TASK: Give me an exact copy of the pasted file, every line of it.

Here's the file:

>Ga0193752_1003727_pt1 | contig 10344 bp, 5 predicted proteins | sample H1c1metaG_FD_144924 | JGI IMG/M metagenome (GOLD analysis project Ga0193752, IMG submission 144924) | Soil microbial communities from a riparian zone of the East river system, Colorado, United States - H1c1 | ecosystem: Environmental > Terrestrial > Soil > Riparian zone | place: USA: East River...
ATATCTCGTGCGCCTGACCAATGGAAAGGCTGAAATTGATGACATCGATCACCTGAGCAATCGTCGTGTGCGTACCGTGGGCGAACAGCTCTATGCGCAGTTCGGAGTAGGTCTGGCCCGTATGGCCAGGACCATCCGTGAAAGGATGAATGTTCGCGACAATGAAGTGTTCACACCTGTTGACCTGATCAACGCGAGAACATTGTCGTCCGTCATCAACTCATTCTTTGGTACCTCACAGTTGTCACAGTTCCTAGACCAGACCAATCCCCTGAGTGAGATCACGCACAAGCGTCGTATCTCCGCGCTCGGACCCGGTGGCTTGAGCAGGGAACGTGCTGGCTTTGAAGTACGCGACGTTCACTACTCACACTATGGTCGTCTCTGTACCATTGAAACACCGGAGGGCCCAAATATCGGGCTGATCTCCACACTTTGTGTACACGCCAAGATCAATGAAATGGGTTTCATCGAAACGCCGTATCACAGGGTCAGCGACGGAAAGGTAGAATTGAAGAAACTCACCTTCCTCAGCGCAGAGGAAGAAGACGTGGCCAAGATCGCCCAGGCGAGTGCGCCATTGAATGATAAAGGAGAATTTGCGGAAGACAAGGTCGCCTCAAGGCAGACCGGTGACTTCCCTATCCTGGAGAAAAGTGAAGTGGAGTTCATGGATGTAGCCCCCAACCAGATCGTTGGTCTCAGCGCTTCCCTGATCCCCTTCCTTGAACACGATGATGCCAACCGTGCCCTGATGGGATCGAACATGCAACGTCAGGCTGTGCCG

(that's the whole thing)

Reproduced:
>Ga0193752_1003727_pt1 | contig 10344 bp, 5 predicted proteins | sample H1c1metaG_FD_144924 | JGI IMG/M metagenome (GOLD analysis project Ga0193752, IMG submission 144924) | Soil microbial communities from a riparian zone of the East river system, Colorado, United States - H1c1 | ecosystem: Environmental > Terrestrial > Soil > Riparian zone | place: USA: East River...
ATATCTCGTGCGCCTGACCAATGGAAAGGCTGAAATTGATGACATCGATCACCTGAGCAATCGTCGTGTGCGTACCGTGGGCGAACAGCTCTATGCGCAGTTCGGAGTAGGTCTGGCCCGTATGGCCAGGACCATCCGTGAAAGGATGAATGTTCGCGACAATGAAGTGTTCACACCTGTTGACCTGATCAACGCGAGAACATTGTCGTCCGTCATCAACTCATTCTTTGGTACCTCACAGTTGTCACAGTTCCTAGACCAGACCAATCCCCTGAGTGAGATCACGCACAAGCGTCGTATCTCCGCGCTCGGACCCGGTGGCTTGAGCAGGGAACGTGCTGGCTTTGAAGTACGCGACGTTCACTACTCACACTATGGTCGTCTCTGTACCATTGAAACACCGGAGGGCCCAAATATCGGGCTGATCTCCACACTTTGTGTACACGCCAAGATCAATGAAATGGGTTTCATCGAAACGCCGTATCACAGGGTCAGCGACGGAAAGGTAGAATTGAAGAAACTCACCTTCCTCAGCGCAGAGGAAGAAGACGTGGCCAAGATCGCCCAGGCGAGTGCGCCATTGAATGATAAAGGAGAATTTGCGGAAGACAAGGTCGCCTCAAGGCAGACCGGTGACTTCCCTATCCTGGAGAAAAGTGAAGTGGAGTTCATGGATGTAGCCCCCAACCAGATCGTTGGTCTCAGCGCTTCCCTGATCCCCTTCCTTGAACACGATGATGCCAACCGTGCCCTGATGGGATCGAACATGCAACGTCAGGCTGTGCCG